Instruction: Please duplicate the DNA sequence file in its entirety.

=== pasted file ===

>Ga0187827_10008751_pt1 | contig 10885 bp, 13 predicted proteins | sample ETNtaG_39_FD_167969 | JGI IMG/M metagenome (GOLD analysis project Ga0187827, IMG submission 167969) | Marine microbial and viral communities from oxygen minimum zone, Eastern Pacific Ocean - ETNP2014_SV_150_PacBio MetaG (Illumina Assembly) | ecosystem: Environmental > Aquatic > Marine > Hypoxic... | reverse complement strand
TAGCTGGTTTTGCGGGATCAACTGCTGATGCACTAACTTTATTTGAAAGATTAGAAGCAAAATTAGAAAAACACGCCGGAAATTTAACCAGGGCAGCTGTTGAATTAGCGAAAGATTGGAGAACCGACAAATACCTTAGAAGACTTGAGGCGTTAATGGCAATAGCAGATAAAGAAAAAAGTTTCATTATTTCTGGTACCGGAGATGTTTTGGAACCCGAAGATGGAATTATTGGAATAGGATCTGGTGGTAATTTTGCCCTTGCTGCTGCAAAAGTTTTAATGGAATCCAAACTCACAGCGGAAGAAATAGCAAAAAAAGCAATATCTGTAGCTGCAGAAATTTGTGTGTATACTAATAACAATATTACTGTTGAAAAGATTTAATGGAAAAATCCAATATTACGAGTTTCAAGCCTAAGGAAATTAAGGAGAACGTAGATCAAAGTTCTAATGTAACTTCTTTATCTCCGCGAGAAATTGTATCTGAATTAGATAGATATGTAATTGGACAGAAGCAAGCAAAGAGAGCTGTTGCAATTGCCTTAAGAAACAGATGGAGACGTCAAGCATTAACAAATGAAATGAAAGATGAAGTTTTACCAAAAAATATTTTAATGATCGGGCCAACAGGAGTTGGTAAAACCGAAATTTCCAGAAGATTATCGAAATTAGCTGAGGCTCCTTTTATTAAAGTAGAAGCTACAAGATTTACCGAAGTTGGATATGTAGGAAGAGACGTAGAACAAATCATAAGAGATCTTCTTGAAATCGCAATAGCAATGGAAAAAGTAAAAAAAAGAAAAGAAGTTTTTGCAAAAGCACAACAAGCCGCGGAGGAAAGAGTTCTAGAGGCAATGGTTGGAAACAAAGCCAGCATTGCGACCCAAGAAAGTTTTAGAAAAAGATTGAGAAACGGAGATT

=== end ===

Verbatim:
>Ga0187827_10008751_pt1 | contig 10885 bp, 13 predicted proteins | sample ETNtaG_39_FD_167969 | JGI IMG/M metagenome (GOLD analysis project Ga0187827, IMG submission 167969) | Marine microbial and viral communities from oxygen minimum zone, Eastern Pacific Ocean - ETNP2014_SV_150_PacBio MetaG (Illumina Assembly) | ecosystem: Environmental > Aquatic > Marine > Hypoxic... | reverse complement strand
TAGCTGGTTTTGCGGGATCAACTGCTGATGCACTAACTTTATTTGAAAGATTAGAAGCAAAATTAGAAAAACACGCCGGAAATTTAACCAGGGCAGCTGTTGAATTAGCGAAAGATTGGAGAACCGACAAATACCTTAGAAGACTTGAGGCGTTAATGGCAATAGCAGATAAAGAAAAAAGTTTCATTATTTCTGGTACCGGAGATGTTTTGGAACCCGAAGATGGAATTATTGGAATAGGATCTGGTGGTAATTTTGCCCTTGCTGCTGCAAAAGTTTTAATGGAATCCAAACTCACAGCGGAAGAAATAGCAAAAAAAGCAATATCTGTAGCTGCAGAAATTTGTGTGTATACTAATAACAATATTACTGTTGAAAAGATTTAATGGAAAAATCCAATATTACGAGTTTCAAGCCTAAGGAAATTAAGGAGAACGTAGATCAAAGTTCTAATGTAACTTCTTTATCTCCGCGAGAAATTGTATCTGAATTAGATAGATATGTAATTGGACAGAAGCAAGCAAAGAGAGCTGTTGCAATTGCCTTAAGAAACAGATGGAGACGTCAAGCATTAACAAATGAAATGAAAGATGAAGTTTTACCAAAAAATATTTTAATGATCGGGCCAACAGGAGTTGGTAAAACCGAAATTTCCAGAAGATTATCGAAATTAGCTGAGGCTCCTTTTATTAAAGTAGAAGCTACAAGATTTACCGAAGTTGGATATGTAGGAAGAGACGTAGAACAAATCATAAGAGATCTTCTTGAAATCGCAATAGCAATGGAAAAAGTAAAAAAAAGAAAAGAAGTTTTTGCAAAAGCACAACAAGCCGCGGAGGAAAGAGTTCTAGAGGCAATGGTTGGAAACAAAGCCAGCATTGCGACCCAAGAAAGTTTTAGAAAAAGATTGAGAAACGGAGATT